“When COVID-19 made it difficult for thousands of residents to pay their rent or their mortgage, Phil acted decisively, signing a sweeping executive order preventing the removal of individuals from their homes through eviction or foreclosure proceedings,” proclaims the Murphy website.

What this narrative misses is that BEFORE the pandemic, according to the United Way’s annual ALICE (Asset Limited Income Constrained Employed)  survey, close to 40 percent of New Jersey households were struggling to make ends meet and keep current on their rent or mortgage. In some of the state’s poorer communities a majority of the households were in that kind of month-to-month crucible.

For years now, long before COVID, New Jersey’s been one of the states with the highest rate of foreclosures and more than a decade after the Great Recession thousands of zombie homes continue to drag on local property values and pose a clear and present danger to neighborhoods in places like Camden and Newark.

In 2018, NJ Advance Media reported that according to the U.S. Census, New Jersey had 391,428 vacant housing units with the highest concentration in Newark.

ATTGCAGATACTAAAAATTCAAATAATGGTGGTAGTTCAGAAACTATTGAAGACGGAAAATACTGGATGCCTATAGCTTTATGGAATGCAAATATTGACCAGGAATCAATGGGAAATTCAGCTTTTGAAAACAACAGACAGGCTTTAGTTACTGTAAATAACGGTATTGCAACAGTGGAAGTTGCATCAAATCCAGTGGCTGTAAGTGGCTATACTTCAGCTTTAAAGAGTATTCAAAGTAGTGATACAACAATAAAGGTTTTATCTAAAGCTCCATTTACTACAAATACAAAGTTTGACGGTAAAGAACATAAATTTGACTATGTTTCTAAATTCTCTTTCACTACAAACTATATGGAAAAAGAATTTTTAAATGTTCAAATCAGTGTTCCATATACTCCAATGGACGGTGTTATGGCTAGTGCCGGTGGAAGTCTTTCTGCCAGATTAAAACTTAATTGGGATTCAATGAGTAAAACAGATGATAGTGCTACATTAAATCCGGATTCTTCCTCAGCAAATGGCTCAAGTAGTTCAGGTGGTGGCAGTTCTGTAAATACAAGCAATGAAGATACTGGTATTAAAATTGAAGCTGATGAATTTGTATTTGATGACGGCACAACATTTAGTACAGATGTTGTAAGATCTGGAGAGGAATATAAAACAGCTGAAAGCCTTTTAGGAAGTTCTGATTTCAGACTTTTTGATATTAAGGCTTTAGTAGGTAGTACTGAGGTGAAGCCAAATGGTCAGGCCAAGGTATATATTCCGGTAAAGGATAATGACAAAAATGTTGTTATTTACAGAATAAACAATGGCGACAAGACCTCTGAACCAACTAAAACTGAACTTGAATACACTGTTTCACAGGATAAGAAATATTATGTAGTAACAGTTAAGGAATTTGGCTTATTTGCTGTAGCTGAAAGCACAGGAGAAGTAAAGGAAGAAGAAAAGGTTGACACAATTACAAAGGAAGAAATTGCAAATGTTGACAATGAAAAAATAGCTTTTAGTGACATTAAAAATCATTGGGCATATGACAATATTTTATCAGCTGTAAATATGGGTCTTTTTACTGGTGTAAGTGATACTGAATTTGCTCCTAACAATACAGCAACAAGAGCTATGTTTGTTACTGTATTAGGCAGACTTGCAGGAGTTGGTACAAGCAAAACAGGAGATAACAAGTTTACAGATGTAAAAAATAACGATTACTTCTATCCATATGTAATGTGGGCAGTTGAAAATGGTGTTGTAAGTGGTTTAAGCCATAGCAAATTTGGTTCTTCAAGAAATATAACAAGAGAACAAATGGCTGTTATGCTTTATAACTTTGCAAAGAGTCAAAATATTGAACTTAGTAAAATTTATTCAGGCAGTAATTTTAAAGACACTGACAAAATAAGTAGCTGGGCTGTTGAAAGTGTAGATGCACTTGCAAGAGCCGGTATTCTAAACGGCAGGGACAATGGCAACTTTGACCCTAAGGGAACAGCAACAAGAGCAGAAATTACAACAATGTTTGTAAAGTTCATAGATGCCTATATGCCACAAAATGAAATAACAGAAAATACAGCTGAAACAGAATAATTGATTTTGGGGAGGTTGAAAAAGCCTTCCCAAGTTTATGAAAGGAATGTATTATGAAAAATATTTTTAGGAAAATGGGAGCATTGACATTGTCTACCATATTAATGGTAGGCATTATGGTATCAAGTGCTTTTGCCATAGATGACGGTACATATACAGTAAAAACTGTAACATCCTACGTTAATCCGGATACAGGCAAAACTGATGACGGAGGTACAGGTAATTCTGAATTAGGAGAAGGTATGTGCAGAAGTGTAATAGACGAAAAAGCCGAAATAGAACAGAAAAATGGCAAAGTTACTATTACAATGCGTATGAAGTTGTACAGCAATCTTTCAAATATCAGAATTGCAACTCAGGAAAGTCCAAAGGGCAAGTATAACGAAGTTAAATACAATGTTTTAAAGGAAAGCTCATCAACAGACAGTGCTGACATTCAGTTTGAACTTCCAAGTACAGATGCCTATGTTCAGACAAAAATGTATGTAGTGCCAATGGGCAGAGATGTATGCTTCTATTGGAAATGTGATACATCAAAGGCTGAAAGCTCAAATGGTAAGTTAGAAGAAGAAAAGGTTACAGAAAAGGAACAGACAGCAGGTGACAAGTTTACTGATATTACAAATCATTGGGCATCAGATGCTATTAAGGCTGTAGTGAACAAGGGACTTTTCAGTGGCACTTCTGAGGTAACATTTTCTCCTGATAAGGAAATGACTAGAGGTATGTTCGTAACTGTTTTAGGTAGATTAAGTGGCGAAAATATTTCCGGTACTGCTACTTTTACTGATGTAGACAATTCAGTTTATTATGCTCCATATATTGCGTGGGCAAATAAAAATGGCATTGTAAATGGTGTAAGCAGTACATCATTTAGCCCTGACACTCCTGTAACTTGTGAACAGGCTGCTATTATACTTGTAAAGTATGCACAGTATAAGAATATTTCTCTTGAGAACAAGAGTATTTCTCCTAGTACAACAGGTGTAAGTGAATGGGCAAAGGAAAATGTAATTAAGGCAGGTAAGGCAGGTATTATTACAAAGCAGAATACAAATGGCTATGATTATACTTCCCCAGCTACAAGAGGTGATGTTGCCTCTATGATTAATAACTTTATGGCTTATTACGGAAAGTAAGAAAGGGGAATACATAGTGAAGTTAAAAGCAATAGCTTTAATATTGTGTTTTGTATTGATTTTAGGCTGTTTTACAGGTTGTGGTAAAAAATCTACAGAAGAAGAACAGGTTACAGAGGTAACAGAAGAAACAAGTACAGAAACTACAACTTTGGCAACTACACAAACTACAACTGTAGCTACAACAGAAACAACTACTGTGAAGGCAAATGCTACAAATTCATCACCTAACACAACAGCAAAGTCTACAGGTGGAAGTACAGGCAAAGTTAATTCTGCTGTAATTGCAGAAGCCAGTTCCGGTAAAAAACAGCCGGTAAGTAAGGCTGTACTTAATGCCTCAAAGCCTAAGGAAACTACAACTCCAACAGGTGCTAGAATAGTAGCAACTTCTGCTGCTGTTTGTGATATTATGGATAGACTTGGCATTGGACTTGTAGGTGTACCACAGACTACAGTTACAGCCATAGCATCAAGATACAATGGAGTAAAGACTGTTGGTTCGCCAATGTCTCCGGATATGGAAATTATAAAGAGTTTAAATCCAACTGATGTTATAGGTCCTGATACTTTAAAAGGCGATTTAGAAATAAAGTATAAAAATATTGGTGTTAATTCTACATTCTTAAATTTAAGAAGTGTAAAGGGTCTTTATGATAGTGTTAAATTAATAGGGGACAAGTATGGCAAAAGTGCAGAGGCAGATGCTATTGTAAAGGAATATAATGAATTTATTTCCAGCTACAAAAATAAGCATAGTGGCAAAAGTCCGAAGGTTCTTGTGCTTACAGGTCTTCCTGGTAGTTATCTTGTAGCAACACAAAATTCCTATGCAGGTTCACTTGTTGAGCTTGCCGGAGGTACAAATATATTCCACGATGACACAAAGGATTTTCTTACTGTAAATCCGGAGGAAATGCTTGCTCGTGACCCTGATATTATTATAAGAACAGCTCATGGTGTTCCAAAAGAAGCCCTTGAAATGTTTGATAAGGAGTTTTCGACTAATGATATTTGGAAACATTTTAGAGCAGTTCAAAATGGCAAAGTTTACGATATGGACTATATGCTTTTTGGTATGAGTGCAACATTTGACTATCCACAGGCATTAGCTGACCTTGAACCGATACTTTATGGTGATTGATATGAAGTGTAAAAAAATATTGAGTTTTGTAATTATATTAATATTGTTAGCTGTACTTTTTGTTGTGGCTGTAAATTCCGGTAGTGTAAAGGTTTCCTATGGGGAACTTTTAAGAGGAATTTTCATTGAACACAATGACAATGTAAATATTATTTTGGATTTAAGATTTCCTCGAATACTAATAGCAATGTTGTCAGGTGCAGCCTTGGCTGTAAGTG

“They’re empty, they’re often in disrepair and they’re a drag on your wallet,” wrote NJ Advance Media’s Disha Raychadhuri. “Vacant properties can be detrimental to economic growth in an area, adding blight, deterring investment and dragging down the overall feel of a neighborhood. Not to mention, they can be a real thorn in the side of your home value.”

For Fredrica Bey, a Newark based community activist, Gov. Murphy and his administration failed to meaningfully address the state’s prolonged foreclosure crisis which predated the pandemic. As a consequence, she says she won’t be voting for him, but she will be voting.

“The Governor, who comes from Wall Street, has not held banks like Wells Fargo accountable for how they have undermined Black home ownership and decimated our “Historical Black Wealth for our children and families in our neighborhoods,” she said. “I will right in the name of our Beloved Maya Angelo who told us, ‘When people show you who they are, Believe them the first time.’ Or I will write in the Name of our Beloved, Fannie Lou Hamer, as ‘We are Sick and Tired, of being Sick and Tired!’

She continued. “As for ‘me and my House’, we will be voting for people in Trenton who continue to show respect for our lives and property like our Assembly member Cleopatra Tucker, who has been in the struggle with us and understands what we need from our elected leaders when it comes to standing up against the big banks and Wall Street.”

(Visited 52 times, 1 visits today)

Leave a Reply

Your email address will not be published.

News From Around the Web

The Political Landscape